Tag Archives: eloquent

John McTaggart

If it is suggested that there is no evidence that the universe is working towards a good end, the doubter is reminded of the limitations of his intellect, and on account of this is exhorted to banish his doubts from his mind, and to believe firmly that the universe is directed towards a good end. And stronger instances can be found. An apologist may admit, for example, that for our intellects the three facts of the omnipotence of a personal God, the benevolence of a personal God, and the existence of evil, are not to be reconciled. But we are once more reminded of the feebleness of our intellects. And we are invited to assert, not only that our conclusions may be wrong, not only that the three elements may possibly be reconciled, but that they are reconciled. There is evil, and there is an omnipotent and benevolent God.

This line of argument has two weaknesses. The first is that it will prove everything—including mutually incompatible propositions—equally well. It will prove as easily that the universe is tending towards a bad end as that it is tending towards a good one. There may be as little evidence for the pessimistic view as for the optimistic. But if our intellects are so feeble that the absence of sufficient evidence in our minds is no objection to a conclusion in the one case, then a similar absence can be no objection to a conclusion in the other. Nor can we fall back on the assertion that there is less evidence for the pessimistic view than for the optimistic, and that, therefore, we should adopt the latter. For if our intellects are too feeble for their conclusions to be trusted, our distrust must apply equally to their conclusion on the relative weight of the evidence in the two cases.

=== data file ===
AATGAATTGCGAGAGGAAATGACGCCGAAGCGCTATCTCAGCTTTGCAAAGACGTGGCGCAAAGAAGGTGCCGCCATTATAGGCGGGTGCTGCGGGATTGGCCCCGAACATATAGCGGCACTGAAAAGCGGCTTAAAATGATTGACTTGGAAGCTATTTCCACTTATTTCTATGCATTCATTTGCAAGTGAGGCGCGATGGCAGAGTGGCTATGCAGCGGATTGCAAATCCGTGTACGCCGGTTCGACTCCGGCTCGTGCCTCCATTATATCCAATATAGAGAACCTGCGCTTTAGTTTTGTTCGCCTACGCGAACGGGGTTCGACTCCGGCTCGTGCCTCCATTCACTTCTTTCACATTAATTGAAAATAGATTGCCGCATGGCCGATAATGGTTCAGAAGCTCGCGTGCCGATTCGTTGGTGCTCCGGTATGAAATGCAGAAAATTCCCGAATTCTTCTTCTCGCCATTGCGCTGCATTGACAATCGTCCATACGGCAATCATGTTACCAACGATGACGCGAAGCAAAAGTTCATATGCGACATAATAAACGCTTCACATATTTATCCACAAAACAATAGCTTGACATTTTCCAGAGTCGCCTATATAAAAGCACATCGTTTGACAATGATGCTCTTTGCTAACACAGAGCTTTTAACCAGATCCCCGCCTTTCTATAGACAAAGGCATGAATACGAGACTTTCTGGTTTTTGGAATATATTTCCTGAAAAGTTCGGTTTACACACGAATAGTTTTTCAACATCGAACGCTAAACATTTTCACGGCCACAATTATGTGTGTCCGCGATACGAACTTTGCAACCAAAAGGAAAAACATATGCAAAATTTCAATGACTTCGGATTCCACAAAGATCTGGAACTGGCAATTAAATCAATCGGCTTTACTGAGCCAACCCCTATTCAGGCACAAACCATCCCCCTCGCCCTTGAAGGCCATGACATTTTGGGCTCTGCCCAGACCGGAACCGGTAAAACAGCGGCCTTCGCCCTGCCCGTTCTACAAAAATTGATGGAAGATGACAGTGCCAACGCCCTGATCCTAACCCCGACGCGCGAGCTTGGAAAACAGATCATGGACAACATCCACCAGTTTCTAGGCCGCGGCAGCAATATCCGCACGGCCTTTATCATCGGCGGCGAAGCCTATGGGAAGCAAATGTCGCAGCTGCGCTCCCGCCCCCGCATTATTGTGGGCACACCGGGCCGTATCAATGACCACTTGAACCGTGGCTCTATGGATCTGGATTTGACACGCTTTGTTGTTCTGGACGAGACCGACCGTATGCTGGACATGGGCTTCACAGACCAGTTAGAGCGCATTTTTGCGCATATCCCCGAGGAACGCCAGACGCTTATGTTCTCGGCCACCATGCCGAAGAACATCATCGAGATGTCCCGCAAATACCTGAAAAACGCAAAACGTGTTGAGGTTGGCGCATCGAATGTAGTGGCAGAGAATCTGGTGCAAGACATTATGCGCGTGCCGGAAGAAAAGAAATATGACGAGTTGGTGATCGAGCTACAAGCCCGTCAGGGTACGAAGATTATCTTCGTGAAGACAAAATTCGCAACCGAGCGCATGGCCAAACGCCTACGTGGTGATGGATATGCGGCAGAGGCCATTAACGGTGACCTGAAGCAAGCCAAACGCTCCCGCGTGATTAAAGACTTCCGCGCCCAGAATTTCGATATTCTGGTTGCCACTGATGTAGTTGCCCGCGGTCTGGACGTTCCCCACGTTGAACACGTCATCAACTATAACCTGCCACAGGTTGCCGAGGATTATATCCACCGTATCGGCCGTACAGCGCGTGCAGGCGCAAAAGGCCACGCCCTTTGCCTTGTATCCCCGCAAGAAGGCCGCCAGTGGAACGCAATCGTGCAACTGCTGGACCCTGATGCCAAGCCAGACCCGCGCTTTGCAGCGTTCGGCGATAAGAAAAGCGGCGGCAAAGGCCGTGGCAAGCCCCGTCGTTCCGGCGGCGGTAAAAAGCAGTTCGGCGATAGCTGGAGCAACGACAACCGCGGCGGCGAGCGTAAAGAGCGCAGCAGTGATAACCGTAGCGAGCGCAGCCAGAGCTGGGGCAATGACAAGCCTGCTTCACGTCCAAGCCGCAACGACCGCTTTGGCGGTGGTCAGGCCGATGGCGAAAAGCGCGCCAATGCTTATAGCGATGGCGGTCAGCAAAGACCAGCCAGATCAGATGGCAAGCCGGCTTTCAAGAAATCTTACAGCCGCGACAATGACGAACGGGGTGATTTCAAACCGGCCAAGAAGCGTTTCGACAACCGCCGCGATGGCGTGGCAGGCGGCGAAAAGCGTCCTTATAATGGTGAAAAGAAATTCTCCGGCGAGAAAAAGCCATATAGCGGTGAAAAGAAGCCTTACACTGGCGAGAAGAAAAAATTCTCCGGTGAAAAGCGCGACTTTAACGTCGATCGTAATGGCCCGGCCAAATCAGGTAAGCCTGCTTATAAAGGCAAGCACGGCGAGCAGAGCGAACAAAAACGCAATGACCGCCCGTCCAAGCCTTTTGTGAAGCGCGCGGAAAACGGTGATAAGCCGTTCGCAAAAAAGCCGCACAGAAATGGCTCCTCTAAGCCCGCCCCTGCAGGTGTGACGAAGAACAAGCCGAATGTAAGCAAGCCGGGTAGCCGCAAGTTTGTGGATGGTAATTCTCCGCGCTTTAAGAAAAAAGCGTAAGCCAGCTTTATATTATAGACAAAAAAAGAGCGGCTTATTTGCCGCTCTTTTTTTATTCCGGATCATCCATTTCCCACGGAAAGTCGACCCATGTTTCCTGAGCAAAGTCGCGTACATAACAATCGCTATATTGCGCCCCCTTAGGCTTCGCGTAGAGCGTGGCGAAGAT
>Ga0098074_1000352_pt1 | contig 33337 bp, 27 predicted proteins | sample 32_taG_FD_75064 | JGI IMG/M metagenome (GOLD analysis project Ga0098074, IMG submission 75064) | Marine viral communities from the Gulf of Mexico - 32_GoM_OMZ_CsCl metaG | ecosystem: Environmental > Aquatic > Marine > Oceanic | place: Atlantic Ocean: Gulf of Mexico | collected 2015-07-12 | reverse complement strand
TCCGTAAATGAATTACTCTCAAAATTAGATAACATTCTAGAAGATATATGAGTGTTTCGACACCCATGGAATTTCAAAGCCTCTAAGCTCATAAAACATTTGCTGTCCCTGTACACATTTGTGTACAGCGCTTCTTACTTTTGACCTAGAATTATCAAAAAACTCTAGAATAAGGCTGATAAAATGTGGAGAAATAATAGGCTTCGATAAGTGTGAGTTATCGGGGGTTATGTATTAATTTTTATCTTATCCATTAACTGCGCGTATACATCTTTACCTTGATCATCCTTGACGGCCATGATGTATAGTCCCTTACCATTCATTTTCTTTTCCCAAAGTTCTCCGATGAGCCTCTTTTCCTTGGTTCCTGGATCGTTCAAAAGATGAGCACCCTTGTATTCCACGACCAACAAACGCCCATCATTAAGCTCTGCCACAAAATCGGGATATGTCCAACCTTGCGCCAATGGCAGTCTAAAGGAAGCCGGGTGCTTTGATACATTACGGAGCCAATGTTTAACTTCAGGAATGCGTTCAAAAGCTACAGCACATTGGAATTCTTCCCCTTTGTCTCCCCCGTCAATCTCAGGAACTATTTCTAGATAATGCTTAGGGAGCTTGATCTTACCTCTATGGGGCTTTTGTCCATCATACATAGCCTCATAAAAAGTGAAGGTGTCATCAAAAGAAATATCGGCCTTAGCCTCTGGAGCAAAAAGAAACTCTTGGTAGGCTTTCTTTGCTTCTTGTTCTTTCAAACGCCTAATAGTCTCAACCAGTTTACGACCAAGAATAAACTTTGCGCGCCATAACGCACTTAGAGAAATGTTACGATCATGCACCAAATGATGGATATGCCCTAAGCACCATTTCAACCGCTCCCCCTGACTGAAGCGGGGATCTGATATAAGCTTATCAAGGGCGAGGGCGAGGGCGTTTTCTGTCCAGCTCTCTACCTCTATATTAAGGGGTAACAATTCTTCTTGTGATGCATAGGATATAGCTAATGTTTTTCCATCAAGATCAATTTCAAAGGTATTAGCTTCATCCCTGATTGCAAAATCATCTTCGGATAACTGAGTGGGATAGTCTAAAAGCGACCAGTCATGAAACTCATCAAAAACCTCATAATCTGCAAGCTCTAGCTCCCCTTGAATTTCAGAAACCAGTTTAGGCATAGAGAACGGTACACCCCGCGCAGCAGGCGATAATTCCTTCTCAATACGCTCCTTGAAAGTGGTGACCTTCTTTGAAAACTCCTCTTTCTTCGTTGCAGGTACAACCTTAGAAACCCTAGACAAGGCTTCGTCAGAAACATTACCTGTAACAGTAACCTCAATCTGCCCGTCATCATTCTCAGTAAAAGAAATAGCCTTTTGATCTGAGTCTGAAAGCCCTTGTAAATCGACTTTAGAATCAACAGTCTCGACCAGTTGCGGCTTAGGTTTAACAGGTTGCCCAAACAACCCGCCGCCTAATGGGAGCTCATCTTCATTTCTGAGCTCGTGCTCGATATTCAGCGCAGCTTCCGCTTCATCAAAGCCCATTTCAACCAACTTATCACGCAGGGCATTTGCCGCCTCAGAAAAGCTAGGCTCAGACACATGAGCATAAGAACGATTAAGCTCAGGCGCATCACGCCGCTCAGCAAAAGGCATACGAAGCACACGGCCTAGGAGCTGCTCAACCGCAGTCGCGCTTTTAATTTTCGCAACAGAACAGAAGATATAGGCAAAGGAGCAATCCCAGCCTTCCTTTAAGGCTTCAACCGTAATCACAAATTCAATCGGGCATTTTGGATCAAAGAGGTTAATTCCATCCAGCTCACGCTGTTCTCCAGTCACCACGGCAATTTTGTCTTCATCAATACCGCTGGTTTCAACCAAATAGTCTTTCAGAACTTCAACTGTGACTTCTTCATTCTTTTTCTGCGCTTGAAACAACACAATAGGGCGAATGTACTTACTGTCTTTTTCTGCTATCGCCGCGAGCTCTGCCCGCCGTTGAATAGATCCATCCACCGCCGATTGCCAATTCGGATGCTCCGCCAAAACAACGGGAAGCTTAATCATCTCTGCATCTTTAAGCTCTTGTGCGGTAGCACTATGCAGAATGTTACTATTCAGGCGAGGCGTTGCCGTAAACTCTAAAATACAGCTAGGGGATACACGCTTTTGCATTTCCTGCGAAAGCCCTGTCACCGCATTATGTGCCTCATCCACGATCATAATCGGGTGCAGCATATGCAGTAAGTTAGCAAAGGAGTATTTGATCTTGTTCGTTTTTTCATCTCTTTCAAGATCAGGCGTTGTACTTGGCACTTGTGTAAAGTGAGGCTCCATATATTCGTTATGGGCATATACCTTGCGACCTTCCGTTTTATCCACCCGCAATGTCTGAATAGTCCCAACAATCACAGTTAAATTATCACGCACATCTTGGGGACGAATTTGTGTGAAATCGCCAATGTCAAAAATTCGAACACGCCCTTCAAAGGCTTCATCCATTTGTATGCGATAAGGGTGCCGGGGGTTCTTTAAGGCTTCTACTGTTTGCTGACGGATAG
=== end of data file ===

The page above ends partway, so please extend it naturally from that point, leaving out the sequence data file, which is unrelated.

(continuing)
John McTaggart, Some Dogmas of Religion, London, 1906, pp. 67-68

David Lewis

If you think it would serve utility to ‘withdraw tolerance’ from such-and-such dangerous opinions, you’d better think through all the consequences. Your effort might be an ineffective gesture; in which case, whatever you might accomplish, you will not do away with the danger. Or it might be not so ineffective. To the extent that you succeed in withdrawing toleration from your enemy, to that extent you deprive him of his incentive to tolerate you. If toleration is withdrawn in all directions, are you sure the opinions that enhance utility will be better off? When we no longer renounce the argumentum ad baculum, are you sure it will be you that carries the biggest stick?

David Lewis, ‘Mill and Milquetoast’, Australasian Journal of Philosophy, vol. 67, no. 2 (June, 1989), p. 171